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Questioning SIDS "Back to Sleep Campaign" - Page 2

post #21 of 64
Actually... around the time the back to sleep campaign started the criteria and testing for SIDS changed. Of course, I have no links to back up my facts right now... but maybe someone else will chime in.

I have 4 children, pregnant with my 5th... all of them have been tummy sleepers from very early on. It's been quite apparent (to me) that if I lay my child on his/her back they are more likely to startle and wake themselves vs. laying them on their tummies. I'm willing to take that risk... I know not everybody is and that's ok but it surely doesn't make you a bad parent if you place your baby to sleep on their belly.

Mine really only napped by themselves, usually in the same room as me. I found it much easier to bed share at night, we were all better rested that way.
post #22 of 64
My oldest was a horrible sleeper, and I really wish I'd not been so paranoid about letting him sleep on his stomach. I think it would have saved us both a lot of grief. DD slept anywhere, anyhow, so she always went to sleep in her back. My youngest, though, whoo boy. He did not sleep for more than 20 minute stretches unless he was on his stomach. I was paranoid because he was preterm and didn't want to have him on his belly, but the truth was - it was much more dangerous for him to not get any real sleep. I was at a serious breaking point from sleep deprivation and someone was going to get hurt unless a change was made (not necessarily that I would purposely hurt him, but that I would not be coherent enough to make proper decisions or even trust that I wasn't going to drop him while walking across the room or trying to bathe him or something). In any case, I finally let him belly sleep and his sleep improved - he still wasn't a great sleeper, but i could get a couple of hours out of him rather than 20 minutes.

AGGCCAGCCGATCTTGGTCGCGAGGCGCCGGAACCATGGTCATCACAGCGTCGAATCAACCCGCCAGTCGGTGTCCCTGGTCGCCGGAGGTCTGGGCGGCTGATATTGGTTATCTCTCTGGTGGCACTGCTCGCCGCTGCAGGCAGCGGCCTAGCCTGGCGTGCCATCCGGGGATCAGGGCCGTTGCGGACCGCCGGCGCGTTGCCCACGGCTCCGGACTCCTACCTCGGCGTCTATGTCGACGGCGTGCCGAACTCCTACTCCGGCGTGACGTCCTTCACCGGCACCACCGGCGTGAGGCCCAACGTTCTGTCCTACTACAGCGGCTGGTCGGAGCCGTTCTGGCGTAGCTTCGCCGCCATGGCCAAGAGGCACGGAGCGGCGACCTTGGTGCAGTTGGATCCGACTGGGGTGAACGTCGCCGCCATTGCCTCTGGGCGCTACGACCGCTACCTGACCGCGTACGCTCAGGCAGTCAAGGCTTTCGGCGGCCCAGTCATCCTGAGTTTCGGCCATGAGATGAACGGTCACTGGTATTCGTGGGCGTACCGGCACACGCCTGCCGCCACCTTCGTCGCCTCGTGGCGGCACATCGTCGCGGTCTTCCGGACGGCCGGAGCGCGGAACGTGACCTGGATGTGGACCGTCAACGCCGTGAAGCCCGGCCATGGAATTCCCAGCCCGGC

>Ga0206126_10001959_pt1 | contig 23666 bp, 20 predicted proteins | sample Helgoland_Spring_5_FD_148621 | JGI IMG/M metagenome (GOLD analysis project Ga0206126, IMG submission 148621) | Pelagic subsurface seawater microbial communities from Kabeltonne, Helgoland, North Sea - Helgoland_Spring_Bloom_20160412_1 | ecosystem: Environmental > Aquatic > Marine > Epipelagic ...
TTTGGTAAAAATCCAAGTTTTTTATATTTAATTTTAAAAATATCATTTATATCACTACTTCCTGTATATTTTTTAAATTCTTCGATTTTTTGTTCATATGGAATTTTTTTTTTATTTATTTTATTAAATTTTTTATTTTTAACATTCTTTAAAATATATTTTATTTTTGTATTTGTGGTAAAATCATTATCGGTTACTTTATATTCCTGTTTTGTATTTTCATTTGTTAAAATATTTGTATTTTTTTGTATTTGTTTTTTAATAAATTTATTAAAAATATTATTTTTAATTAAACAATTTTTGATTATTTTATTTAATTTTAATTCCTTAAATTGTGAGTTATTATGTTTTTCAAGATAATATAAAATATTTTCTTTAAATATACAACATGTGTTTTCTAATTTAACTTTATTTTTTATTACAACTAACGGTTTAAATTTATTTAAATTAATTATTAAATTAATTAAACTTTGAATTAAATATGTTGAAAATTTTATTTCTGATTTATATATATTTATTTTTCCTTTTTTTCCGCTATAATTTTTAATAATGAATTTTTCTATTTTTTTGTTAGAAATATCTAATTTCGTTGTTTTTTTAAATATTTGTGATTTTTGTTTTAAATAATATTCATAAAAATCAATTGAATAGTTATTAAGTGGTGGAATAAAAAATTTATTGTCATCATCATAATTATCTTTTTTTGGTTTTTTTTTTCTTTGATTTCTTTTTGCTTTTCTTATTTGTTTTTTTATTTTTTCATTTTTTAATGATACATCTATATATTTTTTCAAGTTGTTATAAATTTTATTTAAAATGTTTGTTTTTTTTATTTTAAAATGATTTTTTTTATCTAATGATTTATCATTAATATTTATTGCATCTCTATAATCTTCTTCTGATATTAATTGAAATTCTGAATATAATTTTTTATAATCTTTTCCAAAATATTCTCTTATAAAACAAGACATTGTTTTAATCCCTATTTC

post #23 of 64
Thread Starter 
Here is a link to an abstract that was written about this. You are on to something, Demeter, with the idea that they have actually just changed the coding and that perhaps SIDS hasn't really declined that much due to this BTS campaign.

http://pediatrics.aappublications.or...full/109/2/274

Here is a quote from the abstract: "Classification of possible SIDS cases to unknown cause may have increased with more death scene investigations or fatality reviews that use more precise definitions of SIDS.13 Combined with increased state activities to review all sudden, unexpected child fatalities, increased numbers of US deaths with unknown cause may result in national underascertainment of SIDS or unintentional, intentional, or undetermined intent injury classifications."
post #24 of 64
V was (and is) a tummy sleeper. I read over all the big SIDS studies, esp the Swedish one and the one from Hong Kong, and decided that tummy sleeping isn't the magic bullet of SIDS. She slept in our room from day one, and, frankly, if she'd been in a crib in her own room, I would have put her on her back, as I feel strongly that room-sharing helps a lot in setting breathing patterns, and I strongly doubt a healthy baby will silently die in the night. (When she coslept in our bed, she was on her back, though.)

V was also particularly strong, and could hold her head up at birth. If she'd been weaker, I would have thought about back sleeping. We had no other risk factors for SIDS (smoking, smoking in the house, having the baby sleep with someone other than us, etc).

I think there are definite benefits, both motor skill and overall growth and development-wise, to tummy sleeping- they NEED good, deep sleep to grow and learn, and they really do sleep better on their bellies. Motor development-wise, she's way ahead of today's curve- I've yet to meet a baby her age who is doing half of the physical stuff she is (crawling since 6 months, sitting since 4, etc).